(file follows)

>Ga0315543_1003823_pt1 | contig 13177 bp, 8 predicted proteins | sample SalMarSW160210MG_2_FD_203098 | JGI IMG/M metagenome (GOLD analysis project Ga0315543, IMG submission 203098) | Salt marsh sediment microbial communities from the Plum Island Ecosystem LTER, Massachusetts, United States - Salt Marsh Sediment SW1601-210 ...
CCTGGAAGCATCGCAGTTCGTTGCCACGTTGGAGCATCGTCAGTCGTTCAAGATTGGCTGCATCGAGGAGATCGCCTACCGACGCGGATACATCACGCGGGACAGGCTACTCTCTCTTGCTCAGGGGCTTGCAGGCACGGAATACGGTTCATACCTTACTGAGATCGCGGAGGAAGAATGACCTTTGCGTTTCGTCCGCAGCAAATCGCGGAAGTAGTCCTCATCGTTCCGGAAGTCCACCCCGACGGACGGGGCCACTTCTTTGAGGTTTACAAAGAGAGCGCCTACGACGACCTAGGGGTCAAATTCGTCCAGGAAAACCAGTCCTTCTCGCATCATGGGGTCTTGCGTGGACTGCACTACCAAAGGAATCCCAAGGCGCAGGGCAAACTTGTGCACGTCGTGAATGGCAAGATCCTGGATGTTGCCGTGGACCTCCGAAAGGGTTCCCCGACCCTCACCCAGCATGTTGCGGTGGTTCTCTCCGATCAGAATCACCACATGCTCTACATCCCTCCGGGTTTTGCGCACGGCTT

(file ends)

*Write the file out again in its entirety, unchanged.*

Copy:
>Ga0315543_1003823_pt1 | contig 13177 bp, 8 predicted proteins | sample SalMarSW160210MG_2_FD_203098 | JGI IMG/M metagenome (GOLD analysis project Ga0315543, IMG submission 203098) | Salt marsh sediment microbial communities from the Plum Island Ecosystem LTER, Massachusetts, United States - Salt Marsh Sediment SW1601-210 ...
CCTGGAAGCATCGCAGTTCGTTGCCACGTTGGAGCATCGTCAGTCGTTCAAGATTGGCTGCATCGAGGAGATCGCCTACCGACGCGGATACATCACGCGGGACAGGCTACTCTCTCTTGCTCAGGGGCTTGCAGGCACGGAATACGGTTCATACCTTACTGAGATCGCGGAGGAAGAATGACCTTTGCGTTTCGTCCGCAGCAAATCGCGGAAGTAGTCCTCATCGTTCCGGAAGTCCACCCCGACGGACGGGGCCACTTCTTTGAGGTTTACAAAGAGAGCGCCTACGACGACCTAGGGGTCAAATTCGTCCAGGAAAACCAGTCCTTCTCGCATCATGGGGTCTTGCGTGGACTGCACTACCAAAGGAATCCCAAGGCGCAGGGCAAACTTGTGCACGTCGTGAATGGCAAGATCCTGGATGTTGCCGTGGACCTCCGAAAGGGTTCCCCGACCCTCACCCAGCATGTTGCGGTGGTTCTCTCCGATCAGAATCACCACATGCTCTACATCCCTCCGGGTTTTGCGCACGGCTT